Thursday, July 9, 2009

It's wrong to be a fan of Jesus

Thanks to media overload, I'm still thinking about Michael Jackson.

And I'm noticing how the next step after idolizing a pop star, is turning him or her into whatever we want them to be. This human, Michael Jackson, is being credited with being the greatest entertainer who ever lived, the first person to transcend black/white racial identification, the first black entertainer to attract widespread white interest (really? My husband says that must have been a surprise to Stevie Wonder, James Brown, The Temptations, etc.), someone who taught us all to love the world and actually united the world, etc.

In response to all that, now comes the barrage of psychologists, philosophers and even ministers who are telling us what Michael Jackson "means." I guess what they really mean is, what the illusion/image of MJ means.

Somewhere under all that is the "real" Michael Jackson that none of us ever knew. Because we never knew him, all we can do is talk about the projection of who we think he is, and in some cases, want him to be.

It's that "want him to be" that makes a fan.

And there's the danger I never thought about before when it comes to something I know more about: Christians and Jesus.

Is it possible to be a "fan" of Jesus - to create out of our own desires and some limited information, a Jesus of our own making? To cheer for him, find other fans in that same Jesus, and get in fights with fans of some other "Jesus"? Do we wear his insignia, gather in fan conferences and sing his fight songs? Or like MJ fans, do we project on our "Jesus" all we want the world to be, all we want heaven to be, and what we find "spiritual"?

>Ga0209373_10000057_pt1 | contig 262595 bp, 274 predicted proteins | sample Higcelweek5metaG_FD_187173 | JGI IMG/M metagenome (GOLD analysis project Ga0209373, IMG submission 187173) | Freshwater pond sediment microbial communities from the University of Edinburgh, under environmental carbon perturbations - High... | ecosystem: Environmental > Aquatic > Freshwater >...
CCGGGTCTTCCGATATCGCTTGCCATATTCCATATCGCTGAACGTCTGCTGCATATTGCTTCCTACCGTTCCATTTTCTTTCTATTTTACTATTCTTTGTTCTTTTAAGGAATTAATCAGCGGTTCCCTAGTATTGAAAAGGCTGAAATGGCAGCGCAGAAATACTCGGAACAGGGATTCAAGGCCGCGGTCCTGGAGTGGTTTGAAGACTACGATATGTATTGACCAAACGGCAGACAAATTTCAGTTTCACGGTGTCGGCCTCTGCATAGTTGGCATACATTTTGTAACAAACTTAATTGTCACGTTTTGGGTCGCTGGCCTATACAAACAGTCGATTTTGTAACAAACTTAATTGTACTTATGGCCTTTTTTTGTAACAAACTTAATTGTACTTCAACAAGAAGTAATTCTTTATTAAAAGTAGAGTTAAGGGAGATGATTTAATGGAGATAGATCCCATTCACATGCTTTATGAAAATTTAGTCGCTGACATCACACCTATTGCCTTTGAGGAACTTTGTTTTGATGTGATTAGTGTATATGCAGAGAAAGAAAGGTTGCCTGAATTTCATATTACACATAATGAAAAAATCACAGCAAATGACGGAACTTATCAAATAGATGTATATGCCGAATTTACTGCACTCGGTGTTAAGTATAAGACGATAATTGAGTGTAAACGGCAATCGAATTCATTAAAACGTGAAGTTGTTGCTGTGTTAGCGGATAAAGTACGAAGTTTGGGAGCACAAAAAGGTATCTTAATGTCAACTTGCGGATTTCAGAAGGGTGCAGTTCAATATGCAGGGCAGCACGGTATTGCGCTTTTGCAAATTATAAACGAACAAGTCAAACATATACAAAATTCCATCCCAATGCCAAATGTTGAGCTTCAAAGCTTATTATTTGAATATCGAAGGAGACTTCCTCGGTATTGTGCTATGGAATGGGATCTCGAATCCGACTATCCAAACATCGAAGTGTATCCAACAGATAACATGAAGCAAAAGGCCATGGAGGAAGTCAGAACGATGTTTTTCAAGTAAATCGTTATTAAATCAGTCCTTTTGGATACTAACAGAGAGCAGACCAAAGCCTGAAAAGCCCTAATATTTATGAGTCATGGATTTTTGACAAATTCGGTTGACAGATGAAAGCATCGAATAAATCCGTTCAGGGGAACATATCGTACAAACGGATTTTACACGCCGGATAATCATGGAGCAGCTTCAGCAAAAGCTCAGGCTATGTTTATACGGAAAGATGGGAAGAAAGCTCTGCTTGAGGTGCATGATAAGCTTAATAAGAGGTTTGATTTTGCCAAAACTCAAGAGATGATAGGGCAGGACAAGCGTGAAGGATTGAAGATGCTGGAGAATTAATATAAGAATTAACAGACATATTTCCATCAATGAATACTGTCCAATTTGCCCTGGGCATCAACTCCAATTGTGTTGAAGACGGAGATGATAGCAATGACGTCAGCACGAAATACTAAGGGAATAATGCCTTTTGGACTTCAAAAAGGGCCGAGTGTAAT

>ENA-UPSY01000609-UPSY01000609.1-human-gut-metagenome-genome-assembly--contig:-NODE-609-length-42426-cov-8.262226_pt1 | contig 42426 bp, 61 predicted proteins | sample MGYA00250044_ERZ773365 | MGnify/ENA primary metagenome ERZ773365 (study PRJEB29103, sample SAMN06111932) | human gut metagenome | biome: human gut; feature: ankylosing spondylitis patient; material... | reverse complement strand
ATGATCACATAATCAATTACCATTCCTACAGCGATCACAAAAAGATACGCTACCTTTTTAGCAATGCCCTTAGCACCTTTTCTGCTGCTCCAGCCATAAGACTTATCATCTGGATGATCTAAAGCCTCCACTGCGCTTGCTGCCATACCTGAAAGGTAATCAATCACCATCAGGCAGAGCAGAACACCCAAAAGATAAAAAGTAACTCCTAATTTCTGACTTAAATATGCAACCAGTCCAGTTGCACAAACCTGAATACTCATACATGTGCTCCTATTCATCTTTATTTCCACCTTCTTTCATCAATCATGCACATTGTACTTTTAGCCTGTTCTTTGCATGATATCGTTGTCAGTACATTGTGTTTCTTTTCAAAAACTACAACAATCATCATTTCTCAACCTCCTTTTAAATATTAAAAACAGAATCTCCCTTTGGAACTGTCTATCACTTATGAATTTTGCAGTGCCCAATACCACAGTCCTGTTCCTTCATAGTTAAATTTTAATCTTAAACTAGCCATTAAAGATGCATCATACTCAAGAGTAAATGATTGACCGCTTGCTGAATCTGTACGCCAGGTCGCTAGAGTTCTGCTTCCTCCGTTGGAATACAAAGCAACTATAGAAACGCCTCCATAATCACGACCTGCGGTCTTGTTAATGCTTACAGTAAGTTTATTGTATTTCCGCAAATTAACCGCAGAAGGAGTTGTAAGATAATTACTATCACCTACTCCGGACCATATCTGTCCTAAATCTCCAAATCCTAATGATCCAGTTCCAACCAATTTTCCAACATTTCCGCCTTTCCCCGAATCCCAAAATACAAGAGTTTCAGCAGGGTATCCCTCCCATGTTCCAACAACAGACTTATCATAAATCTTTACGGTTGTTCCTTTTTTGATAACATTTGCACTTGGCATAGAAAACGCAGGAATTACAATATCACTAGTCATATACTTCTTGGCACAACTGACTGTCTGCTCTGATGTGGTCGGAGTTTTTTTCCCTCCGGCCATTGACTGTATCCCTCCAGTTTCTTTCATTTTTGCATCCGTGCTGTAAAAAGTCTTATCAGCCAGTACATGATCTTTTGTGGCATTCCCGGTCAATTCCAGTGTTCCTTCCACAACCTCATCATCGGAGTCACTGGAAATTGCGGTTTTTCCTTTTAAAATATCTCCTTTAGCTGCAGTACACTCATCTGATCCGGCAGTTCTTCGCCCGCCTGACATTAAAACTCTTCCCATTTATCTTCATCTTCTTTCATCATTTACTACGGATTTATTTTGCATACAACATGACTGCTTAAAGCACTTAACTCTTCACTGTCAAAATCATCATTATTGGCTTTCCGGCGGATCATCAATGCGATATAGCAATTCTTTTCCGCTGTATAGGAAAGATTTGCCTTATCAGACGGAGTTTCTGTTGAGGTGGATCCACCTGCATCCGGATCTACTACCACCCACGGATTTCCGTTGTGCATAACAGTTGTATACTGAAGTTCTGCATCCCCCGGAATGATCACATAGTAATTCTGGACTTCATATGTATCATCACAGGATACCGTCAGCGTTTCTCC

Ouch. I think there is more to this than I ever considered.

Jesus had lots of fans in the days when he walked the earth. But read John 6 - he intentionally dispersed them. Jesus doesn't want or need fans; he called us to be followers. And that asks of us something entirely different (although on some superficial levels, fandom and followership share some characteristics).

To be a follower is to let the living Jesus into your life. We become entirely aware of His presence, of His love, of His forgiveness -- but Jesus as Lord will make changes, and the long term effect should be that we are more like him. His character - his humility, his confidence, his love and welcome for all, his desire for God to get the glory - these things are immediately apparent when they grow in us, because they're so different from what we are naturally. "Followership" will make us different. Sometimes it will cause us trouble in the world. But it is also extremely welcome in a world where everyone is used to everyone else jockeying for position, power and acceptance.

Fandom, on the other hand, creates divisions, power grabs, fights for influence and striving for attention. Fans are interested in us v. them; fans want to wear the T shirt and find other fans to belong with. Fans turn the object of their interest into a larger representation of themselves, and attribute to their idol their own fears and wishes.

Perhaps we, being human, can't quite help mixing some fan-like behavior into our fumbling attempts at following Jesus. Maybe that is the sign of our need to grow further. But as a pastor it stands out to me this morning that this is a trap to be avoided. Fandom feels really good, but it is not following, and it is not the worship that the living Jesus wants from us.

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